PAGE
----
Founded in 1961 by John Harry King Jr., MD as the International Eye Bank, IEF changed its focus from corneal transplantation to prevention of blinding diseases in 1965 and changed its name to the International Eye Foundation to ensure the delivery of eye care to underserved communities throughout the developing world.
by transforming private, government, and charity eye hospitals into social enterprises that see all economic levels of society. We work closely with local ophthalmologists to develop a sliding fee structure including zero cost based on products and services from which the patients make their own choices. IEF builds capacity for quality clinical and patient services through clinical and management training, creating efficiencies and a level of self-financing, and including eye care services for the poor. By increasing the number of patients examined in the OPD by 10% to 40% year on year, increasing cataract surgery by at least 10% up to 300% year on year, and by increasing earned revenue by 10% to 30% year on year, existing resources and newly trained ophthalmologists will make a huge impact on blindness rates. Additionally, the hospitals themselves will have the capacity to afford and maintain sub-specialists such as retina specialists who require expensive technology to treat patients with macular degeneration and diabetic retinopathy. Strong institutions can grow and expand services. Weak ones dependent on outside resources cannot.
Promote change in the private sector to become more social, and in the public and NGO sector to be more business oriented.
Develop trusting long-term relationships, inspire eye care providers, and promote effective teams to enable change.
Create comprehensive, focused, efficient, and high quality eye care systems that serve all patient populations, including the poor.
Design services around patient needs and create transparent service choices.
Achieve positive cost recovery through revenue generation, diversification and balancing donor inputs to grow services and reduce dependence.
Develop data to demonstrate effectiveness and communicate best practices to influence policy.
Mentoring a "team" vs. individuals is critical to buy-in throughout the service.
Mentoring is not just training. It is building a relationship and trust as well as financial investments in building capacity of the mentee, and 2-4 years of solid follow-up.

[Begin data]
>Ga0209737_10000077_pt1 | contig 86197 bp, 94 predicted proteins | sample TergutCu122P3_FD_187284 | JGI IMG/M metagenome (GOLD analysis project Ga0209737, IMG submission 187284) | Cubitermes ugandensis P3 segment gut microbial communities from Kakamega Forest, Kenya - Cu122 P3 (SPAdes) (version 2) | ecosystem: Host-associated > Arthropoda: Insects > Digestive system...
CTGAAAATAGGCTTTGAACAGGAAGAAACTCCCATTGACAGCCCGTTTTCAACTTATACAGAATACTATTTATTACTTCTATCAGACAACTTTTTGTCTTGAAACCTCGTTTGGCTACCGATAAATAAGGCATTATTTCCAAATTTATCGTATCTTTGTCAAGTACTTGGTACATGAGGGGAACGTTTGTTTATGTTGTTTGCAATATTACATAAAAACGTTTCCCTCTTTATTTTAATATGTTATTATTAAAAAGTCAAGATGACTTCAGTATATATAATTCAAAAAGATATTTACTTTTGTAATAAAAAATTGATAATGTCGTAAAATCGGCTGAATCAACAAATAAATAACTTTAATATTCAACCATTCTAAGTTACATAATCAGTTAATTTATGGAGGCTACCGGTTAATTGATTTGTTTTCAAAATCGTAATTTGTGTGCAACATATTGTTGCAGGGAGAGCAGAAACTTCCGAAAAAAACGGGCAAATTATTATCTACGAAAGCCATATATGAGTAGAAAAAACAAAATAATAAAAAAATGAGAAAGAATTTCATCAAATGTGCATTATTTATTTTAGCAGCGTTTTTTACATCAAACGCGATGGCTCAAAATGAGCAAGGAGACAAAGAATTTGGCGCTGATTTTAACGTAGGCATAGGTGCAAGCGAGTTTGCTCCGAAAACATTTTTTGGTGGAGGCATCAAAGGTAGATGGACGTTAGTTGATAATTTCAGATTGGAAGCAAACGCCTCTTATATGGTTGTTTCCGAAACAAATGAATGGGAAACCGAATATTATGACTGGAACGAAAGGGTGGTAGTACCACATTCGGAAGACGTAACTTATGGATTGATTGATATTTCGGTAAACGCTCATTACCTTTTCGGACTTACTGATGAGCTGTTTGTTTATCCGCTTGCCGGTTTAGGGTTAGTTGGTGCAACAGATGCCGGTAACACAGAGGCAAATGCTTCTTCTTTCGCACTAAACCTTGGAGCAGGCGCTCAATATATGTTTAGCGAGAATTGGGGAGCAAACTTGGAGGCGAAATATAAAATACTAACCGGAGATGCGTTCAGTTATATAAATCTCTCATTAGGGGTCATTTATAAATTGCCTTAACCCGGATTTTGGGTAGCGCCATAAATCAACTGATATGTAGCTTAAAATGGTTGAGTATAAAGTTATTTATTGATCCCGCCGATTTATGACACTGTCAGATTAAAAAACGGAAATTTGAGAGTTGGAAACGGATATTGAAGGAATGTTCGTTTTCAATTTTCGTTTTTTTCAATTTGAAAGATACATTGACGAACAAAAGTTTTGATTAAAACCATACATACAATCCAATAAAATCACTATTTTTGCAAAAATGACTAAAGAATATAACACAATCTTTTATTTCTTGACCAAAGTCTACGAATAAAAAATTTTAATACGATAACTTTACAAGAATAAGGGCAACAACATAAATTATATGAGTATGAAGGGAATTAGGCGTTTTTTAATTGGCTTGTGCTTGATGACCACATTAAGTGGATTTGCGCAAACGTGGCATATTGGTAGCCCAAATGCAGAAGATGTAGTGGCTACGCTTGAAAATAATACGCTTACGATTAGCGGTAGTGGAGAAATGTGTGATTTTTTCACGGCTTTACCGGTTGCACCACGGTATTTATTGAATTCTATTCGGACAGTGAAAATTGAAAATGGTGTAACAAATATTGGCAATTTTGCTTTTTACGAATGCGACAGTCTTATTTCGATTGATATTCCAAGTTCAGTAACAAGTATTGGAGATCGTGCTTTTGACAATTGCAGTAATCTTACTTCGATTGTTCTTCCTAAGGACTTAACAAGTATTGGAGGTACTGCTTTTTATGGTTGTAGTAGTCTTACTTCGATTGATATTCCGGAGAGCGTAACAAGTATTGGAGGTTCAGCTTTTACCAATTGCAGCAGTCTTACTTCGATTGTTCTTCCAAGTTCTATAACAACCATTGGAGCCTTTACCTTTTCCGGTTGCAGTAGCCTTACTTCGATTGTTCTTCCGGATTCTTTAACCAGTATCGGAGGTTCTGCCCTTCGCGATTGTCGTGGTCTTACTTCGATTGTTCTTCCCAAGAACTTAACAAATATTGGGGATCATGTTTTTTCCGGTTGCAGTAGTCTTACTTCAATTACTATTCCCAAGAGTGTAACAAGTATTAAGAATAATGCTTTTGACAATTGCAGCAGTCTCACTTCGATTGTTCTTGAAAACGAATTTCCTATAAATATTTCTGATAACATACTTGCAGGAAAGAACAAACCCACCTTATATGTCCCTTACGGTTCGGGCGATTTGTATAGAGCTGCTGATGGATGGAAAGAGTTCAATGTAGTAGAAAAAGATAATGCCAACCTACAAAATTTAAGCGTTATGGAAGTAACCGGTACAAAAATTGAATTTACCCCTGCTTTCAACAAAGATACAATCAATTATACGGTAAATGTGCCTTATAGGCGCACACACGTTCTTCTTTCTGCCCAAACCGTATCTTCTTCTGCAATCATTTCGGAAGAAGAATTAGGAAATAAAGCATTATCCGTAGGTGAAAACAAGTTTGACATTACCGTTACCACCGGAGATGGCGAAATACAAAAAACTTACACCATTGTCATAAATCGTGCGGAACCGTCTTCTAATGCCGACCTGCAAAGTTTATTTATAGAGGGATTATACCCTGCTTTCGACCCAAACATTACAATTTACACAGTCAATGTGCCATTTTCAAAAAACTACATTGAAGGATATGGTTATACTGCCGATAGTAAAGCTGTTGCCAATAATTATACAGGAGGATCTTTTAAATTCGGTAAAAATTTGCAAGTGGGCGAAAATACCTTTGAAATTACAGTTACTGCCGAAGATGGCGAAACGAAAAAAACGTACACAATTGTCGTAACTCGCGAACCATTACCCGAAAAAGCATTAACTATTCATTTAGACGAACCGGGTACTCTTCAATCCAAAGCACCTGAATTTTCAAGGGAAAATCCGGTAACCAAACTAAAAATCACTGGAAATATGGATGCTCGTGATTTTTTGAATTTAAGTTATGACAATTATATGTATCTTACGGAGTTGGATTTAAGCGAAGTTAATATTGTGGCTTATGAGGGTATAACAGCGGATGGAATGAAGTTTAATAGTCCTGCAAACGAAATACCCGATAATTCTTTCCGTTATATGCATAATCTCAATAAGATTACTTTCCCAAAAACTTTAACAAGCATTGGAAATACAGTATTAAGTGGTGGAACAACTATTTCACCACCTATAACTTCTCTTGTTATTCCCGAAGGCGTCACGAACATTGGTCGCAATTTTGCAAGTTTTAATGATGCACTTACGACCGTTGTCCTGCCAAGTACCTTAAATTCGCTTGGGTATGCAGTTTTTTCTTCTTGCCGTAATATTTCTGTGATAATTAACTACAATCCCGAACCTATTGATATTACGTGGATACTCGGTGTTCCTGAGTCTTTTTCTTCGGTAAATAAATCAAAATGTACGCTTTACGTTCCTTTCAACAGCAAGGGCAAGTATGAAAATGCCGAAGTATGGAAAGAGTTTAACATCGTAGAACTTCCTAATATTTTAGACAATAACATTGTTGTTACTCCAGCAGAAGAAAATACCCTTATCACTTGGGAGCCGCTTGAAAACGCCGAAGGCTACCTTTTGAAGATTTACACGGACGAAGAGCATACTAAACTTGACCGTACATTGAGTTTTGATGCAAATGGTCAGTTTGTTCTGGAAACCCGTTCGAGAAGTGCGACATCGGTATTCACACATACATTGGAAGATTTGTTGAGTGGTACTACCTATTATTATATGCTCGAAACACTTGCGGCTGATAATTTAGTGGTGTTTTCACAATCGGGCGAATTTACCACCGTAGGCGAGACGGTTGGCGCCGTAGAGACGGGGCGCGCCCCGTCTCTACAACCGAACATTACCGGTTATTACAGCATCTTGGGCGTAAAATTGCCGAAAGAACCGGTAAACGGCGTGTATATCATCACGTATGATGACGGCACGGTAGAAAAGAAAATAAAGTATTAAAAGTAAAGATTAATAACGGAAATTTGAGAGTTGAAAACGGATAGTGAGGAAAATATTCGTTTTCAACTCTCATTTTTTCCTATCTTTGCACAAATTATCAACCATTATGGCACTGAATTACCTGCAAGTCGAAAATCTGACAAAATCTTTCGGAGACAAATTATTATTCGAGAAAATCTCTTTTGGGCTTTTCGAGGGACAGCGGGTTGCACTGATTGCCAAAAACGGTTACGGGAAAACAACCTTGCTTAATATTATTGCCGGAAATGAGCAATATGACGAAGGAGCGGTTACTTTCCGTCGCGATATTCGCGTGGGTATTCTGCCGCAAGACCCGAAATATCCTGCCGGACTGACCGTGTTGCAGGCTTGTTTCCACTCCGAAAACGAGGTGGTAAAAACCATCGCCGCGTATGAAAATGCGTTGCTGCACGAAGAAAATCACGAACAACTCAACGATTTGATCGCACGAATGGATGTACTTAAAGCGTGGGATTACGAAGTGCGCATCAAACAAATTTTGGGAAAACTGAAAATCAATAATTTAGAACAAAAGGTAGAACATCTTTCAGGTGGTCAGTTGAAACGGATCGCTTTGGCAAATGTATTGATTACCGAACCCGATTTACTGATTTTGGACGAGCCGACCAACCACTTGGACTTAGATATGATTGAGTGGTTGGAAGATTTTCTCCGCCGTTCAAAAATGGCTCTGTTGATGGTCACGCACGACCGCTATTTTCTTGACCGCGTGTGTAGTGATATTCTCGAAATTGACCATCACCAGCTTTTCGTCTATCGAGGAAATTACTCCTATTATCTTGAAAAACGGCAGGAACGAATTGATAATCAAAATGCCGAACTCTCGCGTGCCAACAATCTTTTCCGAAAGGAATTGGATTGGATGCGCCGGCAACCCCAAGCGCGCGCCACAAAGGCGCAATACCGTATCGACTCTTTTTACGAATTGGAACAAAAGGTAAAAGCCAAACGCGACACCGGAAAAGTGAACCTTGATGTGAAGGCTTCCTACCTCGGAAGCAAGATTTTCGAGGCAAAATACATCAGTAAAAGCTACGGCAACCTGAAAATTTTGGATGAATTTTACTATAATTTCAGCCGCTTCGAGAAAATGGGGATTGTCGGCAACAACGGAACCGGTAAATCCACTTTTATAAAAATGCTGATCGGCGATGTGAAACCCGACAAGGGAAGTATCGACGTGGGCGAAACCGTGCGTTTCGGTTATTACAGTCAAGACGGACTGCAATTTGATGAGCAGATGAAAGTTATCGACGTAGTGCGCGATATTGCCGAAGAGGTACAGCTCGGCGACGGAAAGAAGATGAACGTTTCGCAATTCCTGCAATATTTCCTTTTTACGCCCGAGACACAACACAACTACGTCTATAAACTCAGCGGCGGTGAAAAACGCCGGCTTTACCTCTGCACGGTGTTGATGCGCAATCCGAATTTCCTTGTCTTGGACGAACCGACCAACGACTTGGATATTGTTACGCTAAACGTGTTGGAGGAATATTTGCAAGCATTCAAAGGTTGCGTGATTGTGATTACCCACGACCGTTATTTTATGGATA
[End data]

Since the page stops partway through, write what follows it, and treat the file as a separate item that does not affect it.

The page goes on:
IEF looks for eye clinics and hospitals that are willing to change and adapt to IEF's sustainability model: Private practices that wish to incorporate services for the poor, NGO and charity hospitals that wish to find creative ways of earning revenue to subsidize the poor, clinics that IEF builds in places where services are lacking for the majority of the population, and fostering a network of like-minded development organizations will create a critical mass of sustainable eye care services that will change how eye care is delivered in the developing world.
Founded by Dr. John Harry King Jr., a distinguished military ophthalmologist and corneal transplant pioneer, along with Dr. Thomas A. Dooley, a missionary South-East Asia, establish the International Eye Bank, an arm of CARE/Medico, the forerunner of the International Eye Foundation.
At the request of the Hong Kong Ophthalmological Society, a team of three ophthalmic surgeons, Dr. King, Dr. John M. Mclean, and Dr. Charles E. Iliff went to the then British Crown Colony of Hong Kong in the Fall to perform 35 corneal transplant operations and help the Chinese ophthalmologist to organize an effective eye bank.
Blindness can strike every man, women, and child — rich or poor, whether they live in developed or developing countries alike. Help us make a difference by donating today.
$4.25 per month will sponsor 1 cataract surgery annually. How much does your cup of coffee cost?
$8.50 per month funds eye exams for 30 children annually. A great contribution for less than $10 a month!
$41.75 per month sponsors 8 cataract kits for 40 operations annually.
$83.50 per month provides transportation for 180 children and their families to clinics for treatment annually.